Stand.earth applauds H&M for setting new climate target to cut climate emissions by half every decade
November 12, 2021
World’s second biggest fast fashion company to reduce emissions by 56% by 2030, move toward a fossil-free supply chain
NEW YORK — The world’s second biggest fast fashion company, H&M, today announced that it would set a new climate target to reduce its supply chain emissions by 56% by 2030. International environmental advocacy organization Stand.earth applauded the move, saying it helps reposition the global fast fashion giant as an industry leader in the race toward decarbonization.
H&M’s new commitment comes on the heels of the renewed UNFCCC Fashion Industry Charter for Climate Action announced during COP26 in November 2021, which Stand.earth called encouraging for setting more ambitious targets to reduce emissions, and a new commitment to phase out on-site coal — for things like boilers and other sources of coal-fired heat or power generation in factories.
The announcement also comes only three months after Stand.earth published its first annual Fossil Free Fashion Scorecard, which gave H&M an overall score of C-, reflecting its inadequate former climate targets and for demonstrating little progress in switching to renewable energy in its manufacturing. More recent Stand.earth research released ahead of COP26 also showed H&M was among the few fashion companies whose emissions increased during 2020, a year that marked one of the most severe global economic recessions due to the COVID-19 pandemic.
In response to H&M’s new climate target to reduce its supply chains emissions by 56% by 2030, Stand.earth Senior Climate Campaigner Muhannad Malas released the following statements:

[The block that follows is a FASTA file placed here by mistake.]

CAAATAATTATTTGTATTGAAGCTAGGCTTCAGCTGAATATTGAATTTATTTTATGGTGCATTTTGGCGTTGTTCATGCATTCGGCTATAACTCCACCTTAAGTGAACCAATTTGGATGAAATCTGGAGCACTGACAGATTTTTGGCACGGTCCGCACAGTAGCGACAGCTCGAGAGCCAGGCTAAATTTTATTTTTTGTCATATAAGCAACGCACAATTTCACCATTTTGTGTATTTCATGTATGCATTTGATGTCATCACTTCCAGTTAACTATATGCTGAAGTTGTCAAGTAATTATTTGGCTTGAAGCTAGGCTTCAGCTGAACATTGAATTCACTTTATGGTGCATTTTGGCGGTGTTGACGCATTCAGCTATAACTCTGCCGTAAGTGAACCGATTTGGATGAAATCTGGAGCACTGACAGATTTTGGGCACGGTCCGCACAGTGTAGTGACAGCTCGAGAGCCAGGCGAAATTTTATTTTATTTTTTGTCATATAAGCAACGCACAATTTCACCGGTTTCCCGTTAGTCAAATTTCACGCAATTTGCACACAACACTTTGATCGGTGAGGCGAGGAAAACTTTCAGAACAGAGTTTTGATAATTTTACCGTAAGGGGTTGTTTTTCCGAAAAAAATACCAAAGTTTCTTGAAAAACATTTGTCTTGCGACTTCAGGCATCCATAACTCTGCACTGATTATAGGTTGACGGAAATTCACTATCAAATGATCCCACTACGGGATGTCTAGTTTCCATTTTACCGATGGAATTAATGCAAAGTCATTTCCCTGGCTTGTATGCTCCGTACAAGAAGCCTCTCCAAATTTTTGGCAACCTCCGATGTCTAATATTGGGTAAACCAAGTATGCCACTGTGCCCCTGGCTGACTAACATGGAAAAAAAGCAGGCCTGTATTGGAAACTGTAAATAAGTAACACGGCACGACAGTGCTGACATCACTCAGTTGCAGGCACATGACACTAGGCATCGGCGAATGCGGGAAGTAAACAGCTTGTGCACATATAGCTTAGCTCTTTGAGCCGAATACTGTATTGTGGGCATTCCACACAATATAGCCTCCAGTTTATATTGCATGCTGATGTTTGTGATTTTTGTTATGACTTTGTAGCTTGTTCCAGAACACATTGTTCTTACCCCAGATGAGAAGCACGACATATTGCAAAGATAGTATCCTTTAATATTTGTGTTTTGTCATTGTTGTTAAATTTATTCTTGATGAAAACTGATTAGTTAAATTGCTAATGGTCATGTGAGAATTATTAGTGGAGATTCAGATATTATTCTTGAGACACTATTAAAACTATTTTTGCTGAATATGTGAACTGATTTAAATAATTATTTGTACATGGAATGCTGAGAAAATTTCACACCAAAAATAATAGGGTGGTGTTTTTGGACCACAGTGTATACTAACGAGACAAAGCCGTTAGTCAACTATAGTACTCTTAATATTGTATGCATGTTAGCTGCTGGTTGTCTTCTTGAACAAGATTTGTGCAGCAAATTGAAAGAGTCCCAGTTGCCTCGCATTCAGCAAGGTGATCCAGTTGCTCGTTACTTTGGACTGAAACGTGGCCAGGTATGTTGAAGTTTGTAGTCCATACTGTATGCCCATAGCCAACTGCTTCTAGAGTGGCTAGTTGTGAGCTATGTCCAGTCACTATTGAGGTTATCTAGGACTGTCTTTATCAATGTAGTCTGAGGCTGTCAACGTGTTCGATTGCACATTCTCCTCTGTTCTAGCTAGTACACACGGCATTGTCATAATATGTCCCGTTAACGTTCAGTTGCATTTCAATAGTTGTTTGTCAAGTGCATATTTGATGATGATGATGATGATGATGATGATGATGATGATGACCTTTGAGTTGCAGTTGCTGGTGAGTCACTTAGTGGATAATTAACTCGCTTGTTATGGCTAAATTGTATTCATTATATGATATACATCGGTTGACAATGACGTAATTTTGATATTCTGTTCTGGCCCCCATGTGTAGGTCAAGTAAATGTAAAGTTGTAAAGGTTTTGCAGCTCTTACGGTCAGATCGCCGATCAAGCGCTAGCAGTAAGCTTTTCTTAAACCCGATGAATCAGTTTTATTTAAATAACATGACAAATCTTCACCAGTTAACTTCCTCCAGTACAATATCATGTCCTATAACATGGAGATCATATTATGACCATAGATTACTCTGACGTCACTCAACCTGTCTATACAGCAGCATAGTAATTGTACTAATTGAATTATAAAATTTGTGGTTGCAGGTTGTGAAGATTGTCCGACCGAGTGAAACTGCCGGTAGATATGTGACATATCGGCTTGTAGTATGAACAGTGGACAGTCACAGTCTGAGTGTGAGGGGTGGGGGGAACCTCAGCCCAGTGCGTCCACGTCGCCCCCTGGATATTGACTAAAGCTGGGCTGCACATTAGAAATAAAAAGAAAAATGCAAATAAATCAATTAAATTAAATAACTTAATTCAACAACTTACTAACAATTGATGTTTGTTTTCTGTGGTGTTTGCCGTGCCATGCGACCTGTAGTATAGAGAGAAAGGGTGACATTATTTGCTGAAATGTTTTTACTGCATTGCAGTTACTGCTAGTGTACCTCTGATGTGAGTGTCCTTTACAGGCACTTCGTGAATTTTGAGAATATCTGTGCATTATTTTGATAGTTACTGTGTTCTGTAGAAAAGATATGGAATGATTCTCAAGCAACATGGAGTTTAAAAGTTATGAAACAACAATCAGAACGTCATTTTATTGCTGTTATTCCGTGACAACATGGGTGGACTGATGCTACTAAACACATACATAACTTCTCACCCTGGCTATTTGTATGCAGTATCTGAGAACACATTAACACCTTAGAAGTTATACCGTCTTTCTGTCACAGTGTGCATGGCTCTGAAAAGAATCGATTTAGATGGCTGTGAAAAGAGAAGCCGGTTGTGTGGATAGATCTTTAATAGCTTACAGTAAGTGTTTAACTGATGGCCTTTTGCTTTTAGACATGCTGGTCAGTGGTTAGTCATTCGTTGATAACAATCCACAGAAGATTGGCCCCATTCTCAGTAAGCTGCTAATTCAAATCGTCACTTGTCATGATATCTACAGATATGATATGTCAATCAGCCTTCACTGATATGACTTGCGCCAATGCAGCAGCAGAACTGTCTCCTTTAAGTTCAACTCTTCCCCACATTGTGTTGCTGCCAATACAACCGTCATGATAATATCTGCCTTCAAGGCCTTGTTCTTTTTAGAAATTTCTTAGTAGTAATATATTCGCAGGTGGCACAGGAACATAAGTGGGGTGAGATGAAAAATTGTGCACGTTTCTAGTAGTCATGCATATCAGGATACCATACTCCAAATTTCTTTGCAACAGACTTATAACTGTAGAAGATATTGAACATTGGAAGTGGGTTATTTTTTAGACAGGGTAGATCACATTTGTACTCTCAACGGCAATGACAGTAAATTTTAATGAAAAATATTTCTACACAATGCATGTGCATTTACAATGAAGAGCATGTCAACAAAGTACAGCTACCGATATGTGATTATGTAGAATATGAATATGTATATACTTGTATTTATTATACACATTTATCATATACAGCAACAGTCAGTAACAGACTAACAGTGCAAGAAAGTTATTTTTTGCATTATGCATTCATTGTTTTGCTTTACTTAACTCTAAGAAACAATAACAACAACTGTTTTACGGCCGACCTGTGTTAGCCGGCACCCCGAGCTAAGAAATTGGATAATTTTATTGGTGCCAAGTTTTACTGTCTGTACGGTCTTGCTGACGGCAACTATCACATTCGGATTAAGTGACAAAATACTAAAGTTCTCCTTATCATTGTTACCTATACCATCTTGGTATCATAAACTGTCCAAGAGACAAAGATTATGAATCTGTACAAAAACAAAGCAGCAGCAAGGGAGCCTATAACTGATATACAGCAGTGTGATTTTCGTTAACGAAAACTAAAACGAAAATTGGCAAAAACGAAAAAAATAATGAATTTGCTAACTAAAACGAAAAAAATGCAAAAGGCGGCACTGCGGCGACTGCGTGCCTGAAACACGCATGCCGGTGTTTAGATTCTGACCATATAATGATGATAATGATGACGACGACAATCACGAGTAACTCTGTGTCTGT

“H&M’s new climate target puts the company on track to become a catalyst for climate leadership worldwide, and has the potential to transform the massively-polluting supply chain of the fashion industry. But this will only happen if the company uses its market power to help decarbonize the coal-ridden electricity grids that power its manufacturing.
While H&M’s new climate target is in alignment with the U.N. Paris Agreement’s 1.5C target, the company has yet to publicly commit to phasing out all coal and becoming 100% powered by renewable energy in its supply chain. This would send a powerful signal to policymakers in countries where its manufacturing is located to stop the expansion of coal power plants and invest in rapidly scaling renewable energy.
The fashion industry’s supply chain, including H&M’s, has been responsible for immense amounts of climate emissions and extreme levels of deadly air pollution in manufacturing countries like Bangladesh and Indonesia, because of its reliance on cheap, dirty coal to power factories, while making billions in profit every year. The next nine years will be pivotal for H&M and other major fashion brands to support a rapid transition from coal to renewables globally.”
Media contact: Virginia Cleaveland, Stand.earth, firstname.lastname@example.org, +1 510 858 9902